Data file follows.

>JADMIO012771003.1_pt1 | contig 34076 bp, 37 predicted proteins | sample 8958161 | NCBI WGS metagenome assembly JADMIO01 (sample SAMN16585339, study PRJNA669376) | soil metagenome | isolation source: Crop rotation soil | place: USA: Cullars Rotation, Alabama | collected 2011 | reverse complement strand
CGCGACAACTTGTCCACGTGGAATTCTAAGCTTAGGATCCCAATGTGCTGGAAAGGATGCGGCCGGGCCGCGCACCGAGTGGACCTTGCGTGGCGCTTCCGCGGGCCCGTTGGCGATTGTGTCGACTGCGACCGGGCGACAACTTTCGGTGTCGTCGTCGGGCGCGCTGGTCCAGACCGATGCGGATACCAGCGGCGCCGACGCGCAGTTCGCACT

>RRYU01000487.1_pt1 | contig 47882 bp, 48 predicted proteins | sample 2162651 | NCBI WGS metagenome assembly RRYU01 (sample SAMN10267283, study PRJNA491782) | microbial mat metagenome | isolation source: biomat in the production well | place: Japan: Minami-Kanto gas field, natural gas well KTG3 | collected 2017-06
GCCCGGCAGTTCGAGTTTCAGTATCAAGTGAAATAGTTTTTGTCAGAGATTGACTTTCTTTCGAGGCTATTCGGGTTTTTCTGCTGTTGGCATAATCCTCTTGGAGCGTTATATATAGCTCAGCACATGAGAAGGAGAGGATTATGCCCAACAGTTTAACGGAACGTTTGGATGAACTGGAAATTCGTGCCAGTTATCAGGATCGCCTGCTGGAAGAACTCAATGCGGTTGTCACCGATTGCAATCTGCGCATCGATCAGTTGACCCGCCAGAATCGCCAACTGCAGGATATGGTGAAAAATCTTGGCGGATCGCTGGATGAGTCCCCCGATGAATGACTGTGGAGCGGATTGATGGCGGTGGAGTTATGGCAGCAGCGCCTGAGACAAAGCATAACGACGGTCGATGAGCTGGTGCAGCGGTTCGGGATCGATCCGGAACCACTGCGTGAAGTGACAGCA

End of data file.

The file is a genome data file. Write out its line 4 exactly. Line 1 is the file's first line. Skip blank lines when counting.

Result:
GCCCGGCAGTTCGAGTTTCAGTATCAAGTGAAATAGTTTTTGTCAGAGATTGACTTTCTTTCGAGGCTATTCGGGTTTTTCTGCTGTTGGCATAATCCTCTTGGAGCGTTATATATAGCTCAGCACATGAGAAGGAGAGGATTATGCCCAACAGTTTAACGGAACGTTTGGATGAACTGGAAATTCGTGCCAGTTATCAGGATCGCCTGCTGGAAGAACTCAATGCGGTTGTCACCGATTGCAATCTGCGCATCGATCAGTTGACCCGCCAGAATCGCCAACTGCAGGATATGGTGAAAAATCTTGGCGGATCGCTGGATGAGTCCCCCGATGAATGACTGTGGAGCGGATTGATGGCGGTGGAGTTATGGCAGCAGCGCCTGAGACAAAGCATAACGACGGTCGATGAGCTGGTGCAGCGGTTCGGGATCGATCCGGAACCACTGCGTGAAGTGACAGCA